The Loney by Andrew Michael Hurley, published by Tartarus Press in 2014 truly deserves the title of the British Book Awards Book of the Year 2016. It is an amazing piece of Gothic fiction and Hurley has outdone himself by writing such a compelling first novel.

I loved the sound of The Loney when I received it from my brother as a 21st birthday present. Although I am usually not a fan of British literature, often preferring to be in a place where I do not know where I am, so I can lose myself easier in the words, I thoroughly enjoyed The Loney due to its disconnection from normal Northern England; the description of Morecambe Bay, where it is set appears other-worldly and yet very well fits into our ever developing world on Earth at the same time. Hurley himself admits his love of the Northern landscape, and his captivation with the obscurity of the North. He sees these places as alien and foreign as the reader does. When he spoke about writing this novel, he described that he wanted to write the stories hidden in the landscapes, not the stories of the characters; they are merely a group of people in the right setting at the right time in his perspective.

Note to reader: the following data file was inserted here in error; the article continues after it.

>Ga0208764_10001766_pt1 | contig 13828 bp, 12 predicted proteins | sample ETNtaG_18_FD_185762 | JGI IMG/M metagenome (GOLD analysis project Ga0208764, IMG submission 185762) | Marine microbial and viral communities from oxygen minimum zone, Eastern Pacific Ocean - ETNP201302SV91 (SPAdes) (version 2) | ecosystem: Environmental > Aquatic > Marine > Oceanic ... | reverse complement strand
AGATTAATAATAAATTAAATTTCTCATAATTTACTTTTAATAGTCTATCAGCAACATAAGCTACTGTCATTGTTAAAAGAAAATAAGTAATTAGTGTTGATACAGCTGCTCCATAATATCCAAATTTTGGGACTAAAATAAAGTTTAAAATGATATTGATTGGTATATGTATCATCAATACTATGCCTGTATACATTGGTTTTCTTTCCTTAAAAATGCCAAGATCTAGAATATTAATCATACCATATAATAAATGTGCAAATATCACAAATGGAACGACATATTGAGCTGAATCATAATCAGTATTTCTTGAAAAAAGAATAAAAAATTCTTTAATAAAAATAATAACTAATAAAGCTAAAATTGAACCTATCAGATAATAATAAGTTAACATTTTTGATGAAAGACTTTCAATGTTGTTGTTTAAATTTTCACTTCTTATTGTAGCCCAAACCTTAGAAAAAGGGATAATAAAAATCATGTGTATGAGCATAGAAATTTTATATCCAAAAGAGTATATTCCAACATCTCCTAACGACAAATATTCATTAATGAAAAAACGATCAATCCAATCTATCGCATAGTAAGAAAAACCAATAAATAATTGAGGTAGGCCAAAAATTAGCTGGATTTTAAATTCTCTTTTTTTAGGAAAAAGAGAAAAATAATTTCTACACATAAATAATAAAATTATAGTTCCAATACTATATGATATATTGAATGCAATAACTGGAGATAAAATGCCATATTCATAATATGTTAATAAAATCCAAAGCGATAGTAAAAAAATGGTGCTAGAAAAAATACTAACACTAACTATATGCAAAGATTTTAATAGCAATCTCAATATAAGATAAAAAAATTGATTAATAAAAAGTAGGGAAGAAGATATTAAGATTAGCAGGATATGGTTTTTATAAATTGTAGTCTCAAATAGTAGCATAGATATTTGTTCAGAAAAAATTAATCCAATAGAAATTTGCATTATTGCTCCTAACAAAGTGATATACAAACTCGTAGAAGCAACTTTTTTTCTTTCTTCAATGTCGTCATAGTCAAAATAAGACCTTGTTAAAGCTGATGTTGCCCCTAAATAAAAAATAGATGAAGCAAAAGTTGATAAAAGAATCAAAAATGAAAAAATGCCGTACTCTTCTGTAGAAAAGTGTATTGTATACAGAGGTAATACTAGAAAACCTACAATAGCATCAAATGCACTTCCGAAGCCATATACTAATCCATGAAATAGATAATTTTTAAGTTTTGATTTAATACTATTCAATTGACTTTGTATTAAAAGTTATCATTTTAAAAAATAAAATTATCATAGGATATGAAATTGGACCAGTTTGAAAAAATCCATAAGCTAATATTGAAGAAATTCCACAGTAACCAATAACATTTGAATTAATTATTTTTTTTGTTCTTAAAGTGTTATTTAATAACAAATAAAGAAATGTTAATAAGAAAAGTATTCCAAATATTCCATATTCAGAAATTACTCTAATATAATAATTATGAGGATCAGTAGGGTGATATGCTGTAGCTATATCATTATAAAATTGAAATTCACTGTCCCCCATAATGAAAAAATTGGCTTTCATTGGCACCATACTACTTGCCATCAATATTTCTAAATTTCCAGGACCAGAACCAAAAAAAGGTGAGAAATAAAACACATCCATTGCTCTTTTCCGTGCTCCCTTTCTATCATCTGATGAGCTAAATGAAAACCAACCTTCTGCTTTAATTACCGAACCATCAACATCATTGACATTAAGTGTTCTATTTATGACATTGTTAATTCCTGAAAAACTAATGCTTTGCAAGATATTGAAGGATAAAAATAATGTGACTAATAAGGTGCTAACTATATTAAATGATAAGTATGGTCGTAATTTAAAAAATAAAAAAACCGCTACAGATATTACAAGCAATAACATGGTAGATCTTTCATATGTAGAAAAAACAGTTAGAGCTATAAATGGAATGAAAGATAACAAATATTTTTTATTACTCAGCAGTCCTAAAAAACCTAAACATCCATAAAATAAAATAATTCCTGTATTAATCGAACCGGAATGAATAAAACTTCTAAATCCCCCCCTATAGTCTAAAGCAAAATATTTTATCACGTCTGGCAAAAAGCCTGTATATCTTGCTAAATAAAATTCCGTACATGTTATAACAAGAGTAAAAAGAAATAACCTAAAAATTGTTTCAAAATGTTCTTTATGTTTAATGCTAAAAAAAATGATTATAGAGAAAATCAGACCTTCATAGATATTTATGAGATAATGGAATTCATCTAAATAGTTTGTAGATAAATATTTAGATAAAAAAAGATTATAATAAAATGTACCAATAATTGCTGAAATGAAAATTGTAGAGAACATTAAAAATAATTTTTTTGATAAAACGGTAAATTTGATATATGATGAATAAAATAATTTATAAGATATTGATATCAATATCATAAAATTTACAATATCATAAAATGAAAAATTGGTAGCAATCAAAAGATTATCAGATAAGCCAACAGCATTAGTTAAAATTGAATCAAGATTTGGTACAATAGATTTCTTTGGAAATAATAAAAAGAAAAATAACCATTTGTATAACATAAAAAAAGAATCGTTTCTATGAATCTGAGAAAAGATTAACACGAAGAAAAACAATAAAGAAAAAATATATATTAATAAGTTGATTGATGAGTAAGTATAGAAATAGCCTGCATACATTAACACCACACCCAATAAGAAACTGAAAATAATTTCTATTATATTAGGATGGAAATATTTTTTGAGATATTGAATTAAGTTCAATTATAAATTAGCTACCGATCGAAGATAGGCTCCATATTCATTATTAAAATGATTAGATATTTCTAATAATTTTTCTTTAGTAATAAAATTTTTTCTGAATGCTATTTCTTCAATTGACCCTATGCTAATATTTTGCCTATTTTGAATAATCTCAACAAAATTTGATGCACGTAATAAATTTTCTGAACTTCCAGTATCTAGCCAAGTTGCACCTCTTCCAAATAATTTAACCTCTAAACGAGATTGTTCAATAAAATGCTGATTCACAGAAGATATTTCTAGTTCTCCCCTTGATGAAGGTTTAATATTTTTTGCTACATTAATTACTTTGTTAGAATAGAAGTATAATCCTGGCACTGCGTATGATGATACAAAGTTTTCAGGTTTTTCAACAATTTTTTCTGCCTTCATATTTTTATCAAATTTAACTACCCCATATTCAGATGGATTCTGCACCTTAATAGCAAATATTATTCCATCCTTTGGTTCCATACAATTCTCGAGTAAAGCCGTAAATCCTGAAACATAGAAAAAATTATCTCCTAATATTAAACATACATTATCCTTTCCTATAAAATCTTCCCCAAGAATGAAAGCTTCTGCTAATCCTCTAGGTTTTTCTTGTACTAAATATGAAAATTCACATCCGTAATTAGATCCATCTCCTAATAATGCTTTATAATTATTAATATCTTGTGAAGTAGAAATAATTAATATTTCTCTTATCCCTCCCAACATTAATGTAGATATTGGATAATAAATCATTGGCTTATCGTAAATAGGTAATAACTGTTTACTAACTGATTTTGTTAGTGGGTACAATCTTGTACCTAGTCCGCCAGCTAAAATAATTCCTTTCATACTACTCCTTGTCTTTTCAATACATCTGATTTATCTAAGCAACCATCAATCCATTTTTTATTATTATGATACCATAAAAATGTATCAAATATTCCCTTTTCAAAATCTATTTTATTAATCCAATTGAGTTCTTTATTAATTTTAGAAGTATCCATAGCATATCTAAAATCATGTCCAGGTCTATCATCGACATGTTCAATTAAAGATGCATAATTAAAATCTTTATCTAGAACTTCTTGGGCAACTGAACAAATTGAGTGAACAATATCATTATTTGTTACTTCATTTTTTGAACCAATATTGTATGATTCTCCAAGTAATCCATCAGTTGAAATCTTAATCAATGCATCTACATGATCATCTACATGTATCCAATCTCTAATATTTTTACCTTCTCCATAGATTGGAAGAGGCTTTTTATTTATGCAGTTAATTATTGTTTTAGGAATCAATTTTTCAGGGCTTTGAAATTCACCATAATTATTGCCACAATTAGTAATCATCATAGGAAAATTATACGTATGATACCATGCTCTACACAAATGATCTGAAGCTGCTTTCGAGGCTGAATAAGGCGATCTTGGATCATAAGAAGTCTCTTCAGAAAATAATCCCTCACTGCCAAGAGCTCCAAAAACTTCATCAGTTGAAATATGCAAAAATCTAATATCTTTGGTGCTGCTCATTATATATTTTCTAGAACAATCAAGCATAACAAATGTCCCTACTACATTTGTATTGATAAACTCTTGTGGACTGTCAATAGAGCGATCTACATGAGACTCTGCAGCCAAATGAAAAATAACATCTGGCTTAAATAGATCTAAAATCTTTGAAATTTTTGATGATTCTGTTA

He achieves this, particularly in the sense that the importance of the settings and atmosphere take over from the characters’ lives right from the beginning. This is also the reader’s first very obvious hint that this is a Gothic novel. As a reader, the settings are more important to the story than what the readers actually say, and reading between the lines is key to understanding the full complexity of Hurley’s compelling narrative. The main content surrounding the characters is in what they do, rather than say, and the way they obviously feel due to what is around them and the overall atmosphere of a particular setting. In some ways, this links rather fluidly with Hanny, the character who is the main focus of the basic plot of the book, as he is mute, and so feelings and actions are the only ways in which he can express himself, so in a sense the reader feels that too.